Many local veterans and elected officials did not agree with the decision. As a result, they began protesting for months. On Tuesday, U.S. Senate Majority Leader Charles Schumer announced the Senate’s final response.
“After months of fighting, I am pleased to announce that the Manhattan and Brooklyn VA Medical Centers are staying open and right where they are,” he said.
Closing the Brooklyn center, as well as the Manhattan one, had originally been part of a larger plan. According to the March recommendations, it would have decreased VA enrollment for veterans in metro New York by 23.1% over the next 10 years.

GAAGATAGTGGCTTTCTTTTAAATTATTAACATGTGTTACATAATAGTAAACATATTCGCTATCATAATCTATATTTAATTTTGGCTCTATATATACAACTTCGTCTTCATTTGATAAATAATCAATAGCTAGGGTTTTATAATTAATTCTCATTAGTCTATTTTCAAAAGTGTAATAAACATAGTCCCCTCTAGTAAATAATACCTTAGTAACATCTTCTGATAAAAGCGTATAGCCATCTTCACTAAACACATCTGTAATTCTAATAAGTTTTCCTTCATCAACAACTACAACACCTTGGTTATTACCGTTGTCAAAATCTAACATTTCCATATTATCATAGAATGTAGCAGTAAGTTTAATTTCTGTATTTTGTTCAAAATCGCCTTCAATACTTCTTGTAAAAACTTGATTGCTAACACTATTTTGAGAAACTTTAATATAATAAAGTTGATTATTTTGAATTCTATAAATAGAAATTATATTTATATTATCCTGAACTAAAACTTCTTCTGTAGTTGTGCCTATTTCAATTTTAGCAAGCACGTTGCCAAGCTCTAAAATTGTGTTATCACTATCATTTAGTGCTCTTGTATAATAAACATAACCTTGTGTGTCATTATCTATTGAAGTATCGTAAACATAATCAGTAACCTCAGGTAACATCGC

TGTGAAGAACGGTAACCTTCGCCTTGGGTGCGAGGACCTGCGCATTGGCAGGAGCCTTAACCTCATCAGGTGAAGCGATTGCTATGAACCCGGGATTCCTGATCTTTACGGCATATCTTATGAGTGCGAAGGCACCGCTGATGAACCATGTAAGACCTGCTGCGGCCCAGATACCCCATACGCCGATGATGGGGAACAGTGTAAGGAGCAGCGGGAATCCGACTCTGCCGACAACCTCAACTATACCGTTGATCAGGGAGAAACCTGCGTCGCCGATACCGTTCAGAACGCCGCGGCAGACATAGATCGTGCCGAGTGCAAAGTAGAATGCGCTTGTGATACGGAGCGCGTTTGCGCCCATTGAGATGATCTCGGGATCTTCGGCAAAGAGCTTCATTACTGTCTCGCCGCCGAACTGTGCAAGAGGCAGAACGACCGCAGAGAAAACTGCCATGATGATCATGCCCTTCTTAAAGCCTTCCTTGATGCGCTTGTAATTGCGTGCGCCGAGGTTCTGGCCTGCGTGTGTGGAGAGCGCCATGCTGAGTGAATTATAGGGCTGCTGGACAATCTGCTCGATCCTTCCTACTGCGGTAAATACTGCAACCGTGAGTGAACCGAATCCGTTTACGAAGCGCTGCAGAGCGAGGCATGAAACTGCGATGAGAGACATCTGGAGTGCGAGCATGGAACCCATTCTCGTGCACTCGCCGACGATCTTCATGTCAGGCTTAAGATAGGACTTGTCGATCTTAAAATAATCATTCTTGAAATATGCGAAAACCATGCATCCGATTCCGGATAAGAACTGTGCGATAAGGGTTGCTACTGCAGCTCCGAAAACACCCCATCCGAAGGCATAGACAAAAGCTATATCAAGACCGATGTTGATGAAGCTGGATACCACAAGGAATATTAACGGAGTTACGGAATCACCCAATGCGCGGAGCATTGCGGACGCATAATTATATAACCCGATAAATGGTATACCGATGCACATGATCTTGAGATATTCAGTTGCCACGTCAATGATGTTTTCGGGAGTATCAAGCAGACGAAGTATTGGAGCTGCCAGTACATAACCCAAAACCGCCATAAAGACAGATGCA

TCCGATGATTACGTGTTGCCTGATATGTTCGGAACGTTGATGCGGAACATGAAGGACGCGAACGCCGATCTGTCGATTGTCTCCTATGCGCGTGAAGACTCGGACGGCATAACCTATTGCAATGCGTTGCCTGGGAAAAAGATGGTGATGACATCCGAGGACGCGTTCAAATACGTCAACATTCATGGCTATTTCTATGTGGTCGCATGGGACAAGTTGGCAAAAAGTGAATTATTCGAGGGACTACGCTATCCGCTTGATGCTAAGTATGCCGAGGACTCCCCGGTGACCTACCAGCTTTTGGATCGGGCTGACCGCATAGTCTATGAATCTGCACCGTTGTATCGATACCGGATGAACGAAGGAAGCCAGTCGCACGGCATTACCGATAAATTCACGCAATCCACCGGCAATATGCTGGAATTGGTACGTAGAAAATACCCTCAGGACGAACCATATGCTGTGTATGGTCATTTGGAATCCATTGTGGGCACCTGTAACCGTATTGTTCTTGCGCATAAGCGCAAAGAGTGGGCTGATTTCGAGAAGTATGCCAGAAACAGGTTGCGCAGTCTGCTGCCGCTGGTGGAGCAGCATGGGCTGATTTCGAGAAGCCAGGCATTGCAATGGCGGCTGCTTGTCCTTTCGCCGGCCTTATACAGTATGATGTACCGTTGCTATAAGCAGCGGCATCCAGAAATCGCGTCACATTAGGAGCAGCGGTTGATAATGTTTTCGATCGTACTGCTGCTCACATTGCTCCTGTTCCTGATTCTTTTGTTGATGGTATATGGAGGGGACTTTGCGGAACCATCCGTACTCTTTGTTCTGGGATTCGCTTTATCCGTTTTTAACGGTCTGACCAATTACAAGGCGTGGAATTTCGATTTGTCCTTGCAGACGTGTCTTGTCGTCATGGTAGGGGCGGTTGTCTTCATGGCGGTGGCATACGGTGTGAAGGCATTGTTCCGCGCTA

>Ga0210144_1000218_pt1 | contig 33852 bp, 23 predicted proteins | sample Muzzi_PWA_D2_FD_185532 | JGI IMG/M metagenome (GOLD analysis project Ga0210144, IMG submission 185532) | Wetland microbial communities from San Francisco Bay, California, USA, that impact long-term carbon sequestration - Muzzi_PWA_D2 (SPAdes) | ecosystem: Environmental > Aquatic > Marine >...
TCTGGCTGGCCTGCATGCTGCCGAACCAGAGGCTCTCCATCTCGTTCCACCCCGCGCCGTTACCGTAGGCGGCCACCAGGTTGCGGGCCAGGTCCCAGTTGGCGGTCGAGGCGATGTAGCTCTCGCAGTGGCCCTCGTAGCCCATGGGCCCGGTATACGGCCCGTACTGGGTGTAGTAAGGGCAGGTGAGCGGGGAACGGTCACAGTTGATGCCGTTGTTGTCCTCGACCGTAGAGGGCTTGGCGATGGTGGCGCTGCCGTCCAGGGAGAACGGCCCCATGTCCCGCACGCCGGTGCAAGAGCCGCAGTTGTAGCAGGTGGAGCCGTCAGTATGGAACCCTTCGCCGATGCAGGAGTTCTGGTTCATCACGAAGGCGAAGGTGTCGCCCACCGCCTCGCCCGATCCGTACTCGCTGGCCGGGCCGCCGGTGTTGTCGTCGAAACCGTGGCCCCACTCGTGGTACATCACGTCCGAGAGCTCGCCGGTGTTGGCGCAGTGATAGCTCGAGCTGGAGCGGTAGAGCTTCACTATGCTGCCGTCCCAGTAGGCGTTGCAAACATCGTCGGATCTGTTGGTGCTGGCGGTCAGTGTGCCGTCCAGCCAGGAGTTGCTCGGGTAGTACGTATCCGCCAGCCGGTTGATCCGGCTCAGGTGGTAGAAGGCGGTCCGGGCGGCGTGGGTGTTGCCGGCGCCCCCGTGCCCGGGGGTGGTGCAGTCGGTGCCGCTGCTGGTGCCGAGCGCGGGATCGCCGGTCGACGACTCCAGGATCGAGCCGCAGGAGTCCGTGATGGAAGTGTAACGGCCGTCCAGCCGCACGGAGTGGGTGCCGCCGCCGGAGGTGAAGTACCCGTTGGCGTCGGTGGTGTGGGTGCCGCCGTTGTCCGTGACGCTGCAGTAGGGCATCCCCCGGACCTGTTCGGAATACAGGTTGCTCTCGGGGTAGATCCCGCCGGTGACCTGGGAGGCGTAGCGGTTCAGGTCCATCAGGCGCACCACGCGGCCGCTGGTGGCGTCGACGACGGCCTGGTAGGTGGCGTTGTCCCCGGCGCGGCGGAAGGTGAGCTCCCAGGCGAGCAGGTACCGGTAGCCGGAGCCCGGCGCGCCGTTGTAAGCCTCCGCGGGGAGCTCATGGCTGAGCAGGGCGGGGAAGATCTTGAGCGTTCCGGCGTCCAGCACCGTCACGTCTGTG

Bipartisan members of the U.S. Senate and members of the Senate Veterans Affairs Committee also opposed the decision.
New York City Councilmember Justin Brannan, also shared his response to the decision. He said, “Our government has an obligation to provide all veterans with the physical and mental health care and benefits they were not only promised but deserve. We owe that to them.”